Tactical Concerns

The discussion in Congress has also extended into more specific aspects of the Saudi-led military campaign. In particular, various observers have disagreed over the extent to which U.S. officials should support military tactics that will significantly harm civilians.

One of the key issues concerns the port of Hodeidah, a major commercial hub located in Houthi-controlled territory along the Red Sea. About 70 percent of Yemen’s food imports and 90 percent of U.N food assistance pass through the city, making it a vital lifeline for the Yemeni people.

During the congressional hearing last March, Feierstein argued that the Saudi-led coalition should launch an offensive to seize the port. “The U.S. should back Government/Coalition efforts to capture the port,” as long as the Saudis agree to certain conditions, Feierstein argued.

Rand disagreed, saying that any attempt to take the city through force “would be a serious mistake.” She warned that “the fighting itself will just make it difficult for the humanitarian access that’s needed.” In addition, Rand suggested that the Saudi-led coalition might use the port to punish people living in Houthi-controlled territory by blocking their access to food. “Even in the long term,” Rand said, “we would be banking on the Saudis being able to reestablish port access and distribution networks in a better way than the current system which is not 100 percent but is working – working, it’s not ideal but it’s working.”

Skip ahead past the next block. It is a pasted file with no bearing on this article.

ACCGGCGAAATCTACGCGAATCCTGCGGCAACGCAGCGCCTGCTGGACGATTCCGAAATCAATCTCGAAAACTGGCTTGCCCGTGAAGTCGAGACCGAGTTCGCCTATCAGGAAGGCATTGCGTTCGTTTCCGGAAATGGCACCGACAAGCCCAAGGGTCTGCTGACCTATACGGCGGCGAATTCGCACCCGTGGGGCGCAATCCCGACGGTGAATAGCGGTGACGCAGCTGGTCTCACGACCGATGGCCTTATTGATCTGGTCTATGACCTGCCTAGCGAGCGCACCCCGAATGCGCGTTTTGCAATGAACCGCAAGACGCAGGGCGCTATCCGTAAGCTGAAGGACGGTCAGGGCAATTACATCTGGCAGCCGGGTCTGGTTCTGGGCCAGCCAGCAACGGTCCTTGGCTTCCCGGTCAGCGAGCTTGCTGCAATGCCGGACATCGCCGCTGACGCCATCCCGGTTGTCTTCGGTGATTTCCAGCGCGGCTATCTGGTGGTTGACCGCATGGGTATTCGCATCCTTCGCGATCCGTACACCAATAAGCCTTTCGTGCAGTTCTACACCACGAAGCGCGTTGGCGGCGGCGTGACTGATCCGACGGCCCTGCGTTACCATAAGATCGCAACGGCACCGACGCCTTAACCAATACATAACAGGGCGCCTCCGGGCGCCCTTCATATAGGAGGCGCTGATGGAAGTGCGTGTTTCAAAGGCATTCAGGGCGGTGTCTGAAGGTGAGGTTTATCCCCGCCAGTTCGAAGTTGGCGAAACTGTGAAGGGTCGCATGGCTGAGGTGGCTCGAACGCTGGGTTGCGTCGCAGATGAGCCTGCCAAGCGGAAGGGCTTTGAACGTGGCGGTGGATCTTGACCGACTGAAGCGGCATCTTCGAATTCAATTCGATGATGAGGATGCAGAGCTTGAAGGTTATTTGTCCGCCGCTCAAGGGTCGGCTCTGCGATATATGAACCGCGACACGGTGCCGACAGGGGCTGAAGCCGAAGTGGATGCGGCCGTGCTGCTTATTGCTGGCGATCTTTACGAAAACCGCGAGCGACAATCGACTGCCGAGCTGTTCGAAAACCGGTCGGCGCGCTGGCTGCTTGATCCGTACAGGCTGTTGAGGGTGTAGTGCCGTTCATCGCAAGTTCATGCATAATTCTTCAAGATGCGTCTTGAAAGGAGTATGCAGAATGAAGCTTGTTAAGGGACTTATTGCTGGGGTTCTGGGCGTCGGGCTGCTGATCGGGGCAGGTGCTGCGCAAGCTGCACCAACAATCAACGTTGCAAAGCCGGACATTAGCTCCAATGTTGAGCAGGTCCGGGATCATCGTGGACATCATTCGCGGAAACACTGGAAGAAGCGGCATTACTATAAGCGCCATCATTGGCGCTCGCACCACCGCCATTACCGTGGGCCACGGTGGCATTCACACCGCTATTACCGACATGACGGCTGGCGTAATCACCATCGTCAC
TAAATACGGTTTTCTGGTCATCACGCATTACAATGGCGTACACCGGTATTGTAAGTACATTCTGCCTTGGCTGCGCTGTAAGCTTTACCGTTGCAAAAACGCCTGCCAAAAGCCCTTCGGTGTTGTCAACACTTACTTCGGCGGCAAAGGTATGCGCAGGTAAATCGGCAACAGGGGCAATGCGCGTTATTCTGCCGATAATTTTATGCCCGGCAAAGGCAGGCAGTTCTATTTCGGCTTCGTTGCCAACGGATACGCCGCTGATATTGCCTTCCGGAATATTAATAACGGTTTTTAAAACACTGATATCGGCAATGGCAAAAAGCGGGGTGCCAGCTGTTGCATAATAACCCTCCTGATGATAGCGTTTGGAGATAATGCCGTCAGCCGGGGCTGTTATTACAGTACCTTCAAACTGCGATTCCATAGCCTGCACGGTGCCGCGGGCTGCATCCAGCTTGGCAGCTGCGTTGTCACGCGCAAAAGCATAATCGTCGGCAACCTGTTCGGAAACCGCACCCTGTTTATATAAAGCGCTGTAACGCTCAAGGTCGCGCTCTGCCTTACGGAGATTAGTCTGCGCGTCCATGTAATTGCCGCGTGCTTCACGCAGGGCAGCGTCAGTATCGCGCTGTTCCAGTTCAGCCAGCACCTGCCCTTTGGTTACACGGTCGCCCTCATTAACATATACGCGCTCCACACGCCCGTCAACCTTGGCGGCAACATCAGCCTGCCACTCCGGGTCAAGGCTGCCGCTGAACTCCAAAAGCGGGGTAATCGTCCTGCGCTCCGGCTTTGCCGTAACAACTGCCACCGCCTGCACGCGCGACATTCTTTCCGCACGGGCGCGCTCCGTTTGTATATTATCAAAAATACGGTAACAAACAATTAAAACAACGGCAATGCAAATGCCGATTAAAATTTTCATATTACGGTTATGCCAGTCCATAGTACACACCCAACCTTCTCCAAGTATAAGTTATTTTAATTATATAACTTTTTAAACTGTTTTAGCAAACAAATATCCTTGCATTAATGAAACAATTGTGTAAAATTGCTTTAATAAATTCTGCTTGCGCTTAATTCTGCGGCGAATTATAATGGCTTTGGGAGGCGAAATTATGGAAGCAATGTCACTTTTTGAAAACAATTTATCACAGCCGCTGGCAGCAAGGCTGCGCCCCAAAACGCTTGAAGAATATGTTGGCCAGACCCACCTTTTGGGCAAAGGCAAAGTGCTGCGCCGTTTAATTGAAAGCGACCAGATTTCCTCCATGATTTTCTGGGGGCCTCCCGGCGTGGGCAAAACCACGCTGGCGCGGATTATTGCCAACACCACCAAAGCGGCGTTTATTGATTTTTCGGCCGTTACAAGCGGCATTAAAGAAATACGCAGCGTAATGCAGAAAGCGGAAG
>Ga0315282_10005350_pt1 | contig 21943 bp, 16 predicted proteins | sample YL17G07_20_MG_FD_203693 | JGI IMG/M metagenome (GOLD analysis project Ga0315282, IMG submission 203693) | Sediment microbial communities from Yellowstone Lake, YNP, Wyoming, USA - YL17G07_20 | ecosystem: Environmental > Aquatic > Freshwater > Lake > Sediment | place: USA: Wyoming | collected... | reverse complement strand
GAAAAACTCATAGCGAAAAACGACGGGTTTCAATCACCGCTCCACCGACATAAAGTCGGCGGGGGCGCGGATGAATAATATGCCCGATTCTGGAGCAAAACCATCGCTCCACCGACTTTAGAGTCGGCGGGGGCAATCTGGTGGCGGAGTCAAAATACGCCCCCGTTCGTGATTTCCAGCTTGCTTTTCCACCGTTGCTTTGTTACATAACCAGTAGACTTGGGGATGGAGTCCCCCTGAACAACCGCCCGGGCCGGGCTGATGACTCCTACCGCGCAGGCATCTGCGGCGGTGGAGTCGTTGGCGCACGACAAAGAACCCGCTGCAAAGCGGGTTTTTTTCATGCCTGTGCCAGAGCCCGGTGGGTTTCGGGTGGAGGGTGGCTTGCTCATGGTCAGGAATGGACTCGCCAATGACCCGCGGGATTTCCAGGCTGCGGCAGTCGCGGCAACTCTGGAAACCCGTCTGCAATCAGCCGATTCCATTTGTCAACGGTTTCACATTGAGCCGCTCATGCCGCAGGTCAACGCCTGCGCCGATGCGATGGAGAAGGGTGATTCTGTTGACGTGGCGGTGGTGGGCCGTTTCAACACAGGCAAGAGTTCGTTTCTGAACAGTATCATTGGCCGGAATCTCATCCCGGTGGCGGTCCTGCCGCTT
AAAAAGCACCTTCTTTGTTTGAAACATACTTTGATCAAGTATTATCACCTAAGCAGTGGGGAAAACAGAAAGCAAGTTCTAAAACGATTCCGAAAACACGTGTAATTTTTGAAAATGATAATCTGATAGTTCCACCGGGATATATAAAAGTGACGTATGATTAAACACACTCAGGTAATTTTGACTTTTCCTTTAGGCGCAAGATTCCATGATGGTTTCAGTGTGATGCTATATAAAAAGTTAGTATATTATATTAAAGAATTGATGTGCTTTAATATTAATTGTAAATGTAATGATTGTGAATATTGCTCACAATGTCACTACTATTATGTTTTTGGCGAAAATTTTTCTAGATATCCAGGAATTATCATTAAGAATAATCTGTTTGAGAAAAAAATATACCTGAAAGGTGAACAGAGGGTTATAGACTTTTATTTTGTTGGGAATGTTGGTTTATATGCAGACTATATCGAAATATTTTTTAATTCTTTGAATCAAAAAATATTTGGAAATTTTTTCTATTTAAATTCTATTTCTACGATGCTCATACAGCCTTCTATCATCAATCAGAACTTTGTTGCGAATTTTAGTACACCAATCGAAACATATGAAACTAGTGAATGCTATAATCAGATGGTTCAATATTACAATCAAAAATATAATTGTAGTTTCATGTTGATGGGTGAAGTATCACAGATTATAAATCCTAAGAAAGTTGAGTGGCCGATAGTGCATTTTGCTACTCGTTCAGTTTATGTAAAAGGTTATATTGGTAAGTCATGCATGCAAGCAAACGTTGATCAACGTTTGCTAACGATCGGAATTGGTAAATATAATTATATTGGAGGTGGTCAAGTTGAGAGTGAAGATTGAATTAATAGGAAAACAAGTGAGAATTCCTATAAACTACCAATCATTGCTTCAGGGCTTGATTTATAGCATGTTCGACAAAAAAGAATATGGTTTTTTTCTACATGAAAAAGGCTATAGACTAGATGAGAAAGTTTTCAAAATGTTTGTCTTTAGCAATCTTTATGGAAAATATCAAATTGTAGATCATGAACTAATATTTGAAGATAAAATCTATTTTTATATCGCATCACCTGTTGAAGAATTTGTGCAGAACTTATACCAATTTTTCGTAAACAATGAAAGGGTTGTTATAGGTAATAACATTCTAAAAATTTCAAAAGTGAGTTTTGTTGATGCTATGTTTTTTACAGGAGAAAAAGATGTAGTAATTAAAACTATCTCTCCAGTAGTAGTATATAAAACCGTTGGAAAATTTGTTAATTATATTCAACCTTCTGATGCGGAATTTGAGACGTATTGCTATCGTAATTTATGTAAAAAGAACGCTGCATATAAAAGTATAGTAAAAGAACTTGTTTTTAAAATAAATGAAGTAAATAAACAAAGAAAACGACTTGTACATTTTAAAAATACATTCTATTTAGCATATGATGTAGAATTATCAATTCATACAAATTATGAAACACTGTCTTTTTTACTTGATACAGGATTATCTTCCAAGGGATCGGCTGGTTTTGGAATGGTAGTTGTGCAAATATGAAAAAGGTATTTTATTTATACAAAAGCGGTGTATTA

Another key issue concerns precision-guided munitions (PGMs), which the Saudi government has used in Yemen. In December 2016, the Obama administration announced that it was temporarily halting a planned sale of the weapons to the Saudi government because the Saudi-led coalition kept striking targets on a no-strike list.

During a congressional hearing earlier this month, Feierstein argued that the Trump administration should reverse the Obama administration’s decision and begin resupplying the Saudi government with the weapons. “I believe that we should move forward on the PGM sale,” he said, before adding that he still wanted to see the Saudis fulfill certain conditions.